Michael Hoffman

Michael Hoffman is a fiction and nonfiction writer who has lived in Hokkaido by the sea almost as long as he can remember. He has been contributing regularly to The Japan Times for 10 years. His latest novel is “The Naked Ear” (VBW/Blackcover Books, 2012).

For Michael Hoffman's latest contributions to The Japan Times, see below:

Human primacy is go-ing, go-ing, gone

| Apr 30, 2016

Human primacy is go-ing, go-ing, gone

It is said of the ancient Chinese game go that the number of possible positions on its board exceeds the number of atoms in the known universe. This is old news, presumably, to masters of go and master mathematicians. To the rest of us ...

Can Japan make itself great again by 2050?

| Apr 16, 2016

Can Japan make itself great again by 2050?

The bad news is, Japan is beset by seemingly insoluble problems. The good news is the word “seemingly.” No nation whose rise to economic superpowerdom began a bare decade after being bombed to rubble in history’s most destructive war will ever find anything truly ...

Understanding Heian nobles’ snobbishness

| Apr 16, 2016

Understanding Heian nobles’ snobbishness

Once upon a time — the fairy tale opening is apt, though it’s history we’re dealing with — peace lay so thick upon the land that war was inconceivable. The capital was a city named “Peace and Tranquility” — Hei-An (modern-day Kyoto). There was ...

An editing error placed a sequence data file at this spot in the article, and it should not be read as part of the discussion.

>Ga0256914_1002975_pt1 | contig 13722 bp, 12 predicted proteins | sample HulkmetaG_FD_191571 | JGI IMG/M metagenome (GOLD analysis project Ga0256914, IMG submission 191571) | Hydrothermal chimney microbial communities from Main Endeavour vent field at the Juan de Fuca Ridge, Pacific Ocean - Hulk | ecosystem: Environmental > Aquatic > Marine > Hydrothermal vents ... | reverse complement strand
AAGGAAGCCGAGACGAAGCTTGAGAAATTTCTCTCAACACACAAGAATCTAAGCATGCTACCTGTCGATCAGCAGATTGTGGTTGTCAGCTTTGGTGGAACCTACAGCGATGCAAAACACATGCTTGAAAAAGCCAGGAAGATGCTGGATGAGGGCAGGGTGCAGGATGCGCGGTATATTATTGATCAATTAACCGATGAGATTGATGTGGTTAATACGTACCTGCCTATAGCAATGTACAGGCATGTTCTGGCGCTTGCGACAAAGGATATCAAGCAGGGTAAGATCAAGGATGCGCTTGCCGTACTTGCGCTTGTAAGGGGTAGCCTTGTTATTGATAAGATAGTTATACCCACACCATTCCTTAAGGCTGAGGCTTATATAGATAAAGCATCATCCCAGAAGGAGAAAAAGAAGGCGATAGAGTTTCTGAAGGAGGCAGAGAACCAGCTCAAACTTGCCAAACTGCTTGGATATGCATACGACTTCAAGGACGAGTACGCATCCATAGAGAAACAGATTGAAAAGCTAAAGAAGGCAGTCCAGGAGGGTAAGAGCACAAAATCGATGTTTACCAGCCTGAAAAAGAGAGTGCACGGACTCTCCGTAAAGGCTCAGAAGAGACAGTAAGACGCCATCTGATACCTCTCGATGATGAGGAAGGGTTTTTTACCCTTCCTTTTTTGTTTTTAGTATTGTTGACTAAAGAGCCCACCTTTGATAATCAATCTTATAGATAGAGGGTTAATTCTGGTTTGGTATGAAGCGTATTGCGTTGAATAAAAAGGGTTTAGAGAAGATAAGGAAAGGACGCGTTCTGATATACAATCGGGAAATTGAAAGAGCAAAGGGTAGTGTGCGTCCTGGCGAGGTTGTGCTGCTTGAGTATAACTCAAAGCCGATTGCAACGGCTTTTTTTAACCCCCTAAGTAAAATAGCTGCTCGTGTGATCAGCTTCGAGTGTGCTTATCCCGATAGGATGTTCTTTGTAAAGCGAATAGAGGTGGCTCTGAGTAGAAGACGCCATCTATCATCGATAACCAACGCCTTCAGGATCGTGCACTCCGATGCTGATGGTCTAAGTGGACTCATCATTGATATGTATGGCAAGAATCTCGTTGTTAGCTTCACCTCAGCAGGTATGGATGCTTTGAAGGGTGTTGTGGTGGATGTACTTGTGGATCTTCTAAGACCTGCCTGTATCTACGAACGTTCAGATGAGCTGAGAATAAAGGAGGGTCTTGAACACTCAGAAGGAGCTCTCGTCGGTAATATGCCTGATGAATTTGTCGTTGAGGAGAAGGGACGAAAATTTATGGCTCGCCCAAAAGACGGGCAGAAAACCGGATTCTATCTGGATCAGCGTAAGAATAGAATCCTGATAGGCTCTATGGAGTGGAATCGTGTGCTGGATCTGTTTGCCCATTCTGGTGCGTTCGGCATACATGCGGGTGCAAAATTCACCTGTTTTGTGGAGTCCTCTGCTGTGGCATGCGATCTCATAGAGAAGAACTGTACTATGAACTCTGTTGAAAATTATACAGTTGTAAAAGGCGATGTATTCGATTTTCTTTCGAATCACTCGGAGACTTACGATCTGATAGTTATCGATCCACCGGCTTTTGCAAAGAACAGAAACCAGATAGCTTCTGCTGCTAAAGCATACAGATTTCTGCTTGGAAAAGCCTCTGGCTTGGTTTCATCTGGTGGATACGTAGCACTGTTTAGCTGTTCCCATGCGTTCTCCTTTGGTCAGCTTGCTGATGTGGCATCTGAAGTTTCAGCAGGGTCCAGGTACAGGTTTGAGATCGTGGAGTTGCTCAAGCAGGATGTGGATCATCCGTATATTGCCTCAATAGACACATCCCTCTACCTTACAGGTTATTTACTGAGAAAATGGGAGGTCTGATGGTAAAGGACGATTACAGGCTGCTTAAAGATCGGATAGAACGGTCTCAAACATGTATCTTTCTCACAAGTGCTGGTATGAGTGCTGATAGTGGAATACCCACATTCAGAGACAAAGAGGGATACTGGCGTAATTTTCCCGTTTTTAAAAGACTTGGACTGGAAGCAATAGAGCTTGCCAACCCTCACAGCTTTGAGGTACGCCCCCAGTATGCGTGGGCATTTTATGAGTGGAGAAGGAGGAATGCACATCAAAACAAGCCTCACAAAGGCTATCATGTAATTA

Japan is as happy as it feels — miserable

| Apr 9, 2016

Japan is as happy as it feels — miserable

Who are the unhappiest people, asks Spa — the married, the single or the divorced? The negative question is characteristic of this chronically depressed magazine, which could as easily have asked who are the happiest. Or perhaps not. Japan, with so much going for ...

'Teflon Abe' gets high marks despite unpopular policies

| Mar 26, 2016

'Teflon Abe' gets high marks despite unpopular policies

Is Japan a democracy? Yes, of course, obviously. Voters vote, demonstrators demonstrate, critics criticize. These are the vital signs, and they’re positive. Just look at the government scrambling to blunt the charge of an anonymous blogger venting rage at being unable to get her ...

| Mar 19, 2016

The Meiji Era and the soul of Japan: part 2

An ambitious young man of the 1880s, flattering a girl he may want to marry (or may not, if a more advantageous alliance materializes), asks her, “What are you reading these days, Osei?” When Osei in reply mentions “Outlines of the World’s History” by ...

Beneath the chaos, an old new order

| Mar 12, 2016

Beneath the chaos, an old new order

We are all going to die. Most of us will die miserably — it’s in the nature of things. Hopefully none of us, infirm in body and mind, will die falling from an upper story of a nursing care home, pushed to our deaths ...

| Feb 20, 2016

The Meiji Era and the soul of Japan: part 1

‘Japan’s first modern novel” was published serially between 1887 and 1889. A magazine article of 1887 helps us get our bearings: “It is now over 20 years since the Restoration; our Meiji society will soon have gone through a whole generation. … The ways ...

One slip can sink a salaryman's career

| Feb 13, 2016

One slip can sink a salaryman's career

‘I’ve always been shy,” says Kazuo. “Face-to-face communication never came easily to me.” At 48, he’s been out of work five years. He lives with his mother, who’s close to 80 — mostly off her pension. A typical day — typical not only of ...